Dave said “For weeks now I have been following Comcast instructions and forward spam to missed-spam@comcast.net. But the spam just keeps coming and coming.”

In several concurrent Spam threads we have criticized posters for not taking responsibility in protecting themselves from Spam and we have criticized Comcast for being closed mouth about their anti-spam mechanisms, leading many to the conclusion that their anti-spam mechanisms are rudimentary or dysfunctional or both.

Dave has raised two salient issues:

Does the forwarding do any good?” and “Exactly what does Comcast do when it receives the forwarded spam?”

Looking at Comcast Help, where you’d expect some detailed information that might answer Dave’s two questions, I find the following which contains some very detailed requirements and could explain why our submission of sample Spam seems to have no material effect (that is, if submitted incorrectly or too late, submissions are ignored).

How do I report spam to Comcast if I'm using an E-Mail program such as Outlook Express or Netscape? "The missed spam (spam that made it through the filters that reside on the Comcast mail servers) must be sent to missed-spam@comcast.net as RFC-822 MIME encoded attachments. What this means is that in order for our spam filtering software to work effectively, you must send us the spam in a specific format. We have provided instructions below on how to make sure that you're sending us the spam in the required format. Please note that the spam message that you're reporting must be less than 3 (three) days old, otherwise it will not be processed. Spam messages must be submitted one at a time - reporting multiple messages in one E-Mail will result in the messages being ignored."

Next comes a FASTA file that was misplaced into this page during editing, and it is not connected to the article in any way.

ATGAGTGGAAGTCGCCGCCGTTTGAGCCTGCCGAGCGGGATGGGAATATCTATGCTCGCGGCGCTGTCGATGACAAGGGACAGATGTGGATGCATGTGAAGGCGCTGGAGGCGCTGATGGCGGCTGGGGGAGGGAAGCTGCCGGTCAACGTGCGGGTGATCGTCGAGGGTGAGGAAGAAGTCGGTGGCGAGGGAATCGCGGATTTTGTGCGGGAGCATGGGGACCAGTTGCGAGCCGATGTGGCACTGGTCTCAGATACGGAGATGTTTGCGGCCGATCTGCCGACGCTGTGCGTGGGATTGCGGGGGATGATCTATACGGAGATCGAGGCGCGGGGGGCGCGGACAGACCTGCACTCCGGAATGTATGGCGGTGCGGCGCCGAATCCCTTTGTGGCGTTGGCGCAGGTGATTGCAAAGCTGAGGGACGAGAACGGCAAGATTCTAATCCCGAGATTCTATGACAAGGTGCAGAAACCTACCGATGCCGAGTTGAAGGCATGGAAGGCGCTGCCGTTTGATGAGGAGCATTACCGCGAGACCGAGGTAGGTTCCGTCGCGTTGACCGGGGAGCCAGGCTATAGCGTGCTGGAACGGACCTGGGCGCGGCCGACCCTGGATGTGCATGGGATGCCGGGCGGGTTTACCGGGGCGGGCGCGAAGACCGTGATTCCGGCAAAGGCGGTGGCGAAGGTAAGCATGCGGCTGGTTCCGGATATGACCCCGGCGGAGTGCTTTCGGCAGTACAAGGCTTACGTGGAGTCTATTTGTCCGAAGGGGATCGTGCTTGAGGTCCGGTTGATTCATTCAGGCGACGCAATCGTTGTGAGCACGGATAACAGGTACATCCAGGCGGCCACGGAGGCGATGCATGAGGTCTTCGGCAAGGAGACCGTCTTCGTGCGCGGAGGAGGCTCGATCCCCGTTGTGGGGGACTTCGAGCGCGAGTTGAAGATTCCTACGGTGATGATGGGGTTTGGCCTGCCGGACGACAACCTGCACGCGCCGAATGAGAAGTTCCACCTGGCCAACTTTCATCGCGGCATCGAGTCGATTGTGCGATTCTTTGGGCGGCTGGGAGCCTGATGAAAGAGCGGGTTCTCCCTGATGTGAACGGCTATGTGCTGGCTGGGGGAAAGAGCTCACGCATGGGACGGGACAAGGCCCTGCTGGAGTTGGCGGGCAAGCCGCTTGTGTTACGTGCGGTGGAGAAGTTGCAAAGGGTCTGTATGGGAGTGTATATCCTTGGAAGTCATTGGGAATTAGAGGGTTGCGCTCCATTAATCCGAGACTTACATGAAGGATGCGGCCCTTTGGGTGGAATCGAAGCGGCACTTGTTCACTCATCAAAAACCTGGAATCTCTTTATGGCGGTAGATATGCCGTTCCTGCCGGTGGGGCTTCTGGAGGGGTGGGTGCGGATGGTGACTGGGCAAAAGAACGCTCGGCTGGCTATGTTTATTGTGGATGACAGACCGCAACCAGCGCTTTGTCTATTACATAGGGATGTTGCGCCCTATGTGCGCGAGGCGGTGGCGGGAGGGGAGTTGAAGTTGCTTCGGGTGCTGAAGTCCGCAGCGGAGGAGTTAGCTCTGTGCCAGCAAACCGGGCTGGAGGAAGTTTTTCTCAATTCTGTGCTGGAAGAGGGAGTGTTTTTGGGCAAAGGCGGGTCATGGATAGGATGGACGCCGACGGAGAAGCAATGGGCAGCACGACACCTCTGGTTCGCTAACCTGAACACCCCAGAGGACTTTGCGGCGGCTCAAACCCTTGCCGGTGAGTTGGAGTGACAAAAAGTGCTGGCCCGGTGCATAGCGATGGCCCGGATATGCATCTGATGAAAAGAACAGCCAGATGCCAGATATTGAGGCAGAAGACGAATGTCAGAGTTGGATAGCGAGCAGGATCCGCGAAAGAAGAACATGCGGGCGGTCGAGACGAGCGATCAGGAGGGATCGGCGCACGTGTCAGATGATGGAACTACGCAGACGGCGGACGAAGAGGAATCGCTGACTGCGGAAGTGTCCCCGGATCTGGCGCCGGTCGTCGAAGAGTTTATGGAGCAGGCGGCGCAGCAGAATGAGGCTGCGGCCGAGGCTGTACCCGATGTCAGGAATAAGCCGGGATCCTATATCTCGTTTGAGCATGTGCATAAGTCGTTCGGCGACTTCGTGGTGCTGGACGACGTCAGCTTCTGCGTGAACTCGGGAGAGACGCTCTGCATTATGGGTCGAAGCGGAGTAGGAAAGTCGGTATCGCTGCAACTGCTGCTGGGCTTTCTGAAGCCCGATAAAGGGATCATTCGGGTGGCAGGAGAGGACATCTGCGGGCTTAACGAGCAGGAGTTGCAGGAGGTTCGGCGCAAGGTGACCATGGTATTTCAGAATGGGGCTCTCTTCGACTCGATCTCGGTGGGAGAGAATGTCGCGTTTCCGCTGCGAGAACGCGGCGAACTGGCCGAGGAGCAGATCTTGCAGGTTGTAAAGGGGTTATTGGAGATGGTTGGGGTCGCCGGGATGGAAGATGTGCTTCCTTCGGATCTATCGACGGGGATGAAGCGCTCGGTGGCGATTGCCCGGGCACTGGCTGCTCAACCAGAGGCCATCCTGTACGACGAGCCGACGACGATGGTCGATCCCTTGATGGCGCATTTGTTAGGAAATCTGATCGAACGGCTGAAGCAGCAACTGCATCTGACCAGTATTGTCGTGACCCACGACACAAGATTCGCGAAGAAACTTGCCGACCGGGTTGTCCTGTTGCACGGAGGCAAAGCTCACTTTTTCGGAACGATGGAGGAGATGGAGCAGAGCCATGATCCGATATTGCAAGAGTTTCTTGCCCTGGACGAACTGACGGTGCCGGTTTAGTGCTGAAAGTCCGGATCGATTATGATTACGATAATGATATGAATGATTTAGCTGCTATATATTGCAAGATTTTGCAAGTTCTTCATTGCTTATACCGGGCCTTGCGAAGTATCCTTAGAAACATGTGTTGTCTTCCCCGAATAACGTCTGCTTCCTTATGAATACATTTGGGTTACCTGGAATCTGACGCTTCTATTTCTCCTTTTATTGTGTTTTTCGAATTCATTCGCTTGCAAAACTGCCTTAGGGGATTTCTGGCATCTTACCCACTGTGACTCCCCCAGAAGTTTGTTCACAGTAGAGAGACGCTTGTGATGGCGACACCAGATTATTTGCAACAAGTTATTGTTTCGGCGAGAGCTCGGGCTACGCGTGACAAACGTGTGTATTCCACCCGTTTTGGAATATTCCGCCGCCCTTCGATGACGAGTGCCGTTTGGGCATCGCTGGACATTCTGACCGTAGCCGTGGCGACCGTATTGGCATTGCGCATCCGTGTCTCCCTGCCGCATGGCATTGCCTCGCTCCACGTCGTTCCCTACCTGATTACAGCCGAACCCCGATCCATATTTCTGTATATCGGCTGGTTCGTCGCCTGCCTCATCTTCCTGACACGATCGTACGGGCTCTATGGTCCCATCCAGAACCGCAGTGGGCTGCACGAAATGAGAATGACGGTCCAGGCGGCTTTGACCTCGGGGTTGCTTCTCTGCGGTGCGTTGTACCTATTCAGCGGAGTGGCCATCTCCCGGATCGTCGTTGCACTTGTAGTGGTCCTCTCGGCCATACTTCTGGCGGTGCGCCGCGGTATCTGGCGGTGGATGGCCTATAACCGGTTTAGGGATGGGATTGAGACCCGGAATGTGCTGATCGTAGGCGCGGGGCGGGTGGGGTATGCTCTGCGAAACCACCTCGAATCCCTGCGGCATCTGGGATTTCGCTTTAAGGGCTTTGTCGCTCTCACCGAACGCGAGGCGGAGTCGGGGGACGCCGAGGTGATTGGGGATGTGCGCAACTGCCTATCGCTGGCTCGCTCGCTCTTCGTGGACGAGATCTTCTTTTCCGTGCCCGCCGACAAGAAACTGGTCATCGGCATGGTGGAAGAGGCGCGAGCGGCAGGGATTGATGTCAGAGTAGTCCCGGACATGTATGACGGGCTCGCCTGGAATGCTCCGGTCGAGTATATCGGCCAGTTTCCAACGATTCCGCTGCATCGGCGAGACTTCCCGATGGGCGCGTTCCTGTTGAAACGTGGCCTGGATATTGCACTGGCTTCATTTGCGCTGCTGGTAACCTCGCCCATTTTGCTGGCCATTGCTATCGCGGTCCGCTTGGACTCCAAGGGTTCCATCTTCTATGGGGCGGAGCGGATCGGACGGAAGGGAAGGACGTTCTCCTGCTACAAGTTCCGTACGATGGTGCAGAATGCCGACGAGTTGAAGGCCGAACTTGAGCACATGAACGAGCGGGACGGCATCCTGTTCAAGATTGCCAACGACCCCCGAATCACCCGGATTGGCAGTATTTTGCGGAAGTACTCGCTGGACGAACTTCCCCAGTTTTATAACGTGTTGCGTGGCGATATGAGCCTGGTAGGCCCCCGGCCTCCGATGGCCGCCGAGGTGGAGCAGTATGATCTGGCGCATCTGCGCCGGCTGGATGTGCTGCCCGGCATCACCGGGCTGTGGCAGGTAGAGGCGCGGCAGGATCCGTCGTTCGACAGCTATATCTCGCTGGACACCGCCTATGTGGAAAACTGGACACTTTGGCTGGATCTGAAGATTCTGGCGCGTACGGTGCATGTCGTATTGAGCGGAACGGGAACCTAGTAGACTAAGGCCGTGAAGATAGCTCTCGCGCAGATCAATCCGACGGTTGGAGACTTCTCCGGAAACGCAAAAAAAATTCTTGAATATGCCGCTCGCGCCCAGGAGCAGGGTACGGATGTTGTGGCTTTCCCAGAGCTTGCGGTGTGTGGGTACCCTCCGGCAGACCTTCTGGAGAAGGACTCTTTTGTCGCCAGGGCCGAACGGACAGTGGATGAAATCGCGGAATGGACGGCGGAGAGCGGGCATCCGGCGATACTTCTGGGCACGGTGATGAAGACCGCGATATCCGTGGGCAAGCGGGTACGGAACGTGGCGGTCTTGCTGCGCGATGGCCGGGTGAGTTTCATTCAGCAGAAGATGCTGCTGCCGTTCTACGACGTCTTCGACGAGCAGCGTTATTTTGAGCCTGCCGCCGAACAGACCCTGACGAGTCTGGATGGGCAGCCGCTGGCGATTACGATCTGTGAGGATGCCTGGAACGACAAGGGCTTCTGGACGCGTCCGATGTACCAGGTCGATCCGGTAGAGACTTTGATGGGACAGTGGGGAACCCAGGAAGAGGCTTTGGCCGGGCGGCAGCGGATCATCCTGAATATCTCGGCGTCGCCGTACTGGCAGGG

And I find a fluff-weasel statement that adds nothing to anyone’s understanding.

What is Comcast High-Speed Internet doing about spam? (not a link)
Comcast is committed to reducing the amount of spam that our customers receive by providing tools and instructions to better manage e-mail. While no current methods can prevent all spam from being delivered, Comcast employs a variety of industry-standard methods and best practices, including the use of a leading anti-spam technology vendor, to help reduce the amount of spam.”

I’d suggest that Comcast add to the Help information with some detailed information about their anti-spam mechanisms. You could start with an answer to Dave’s two questions.

Signature: 127.0.0.1, Sweet 127.0.0.1 and I recommend all of these Anti-malware tools and Procedures. (updated May 2010)
Contributor
pittspgh1
Posts: 19
Registered: ‎04-09-2004

Re: Does forwarding help????

> Dave J has raised two salient issues pertinent to our
> discussions of Comcast vis a vis Spam.
>
> Dave said “For weeks now I have been following
> Comcast instructions and forward spam to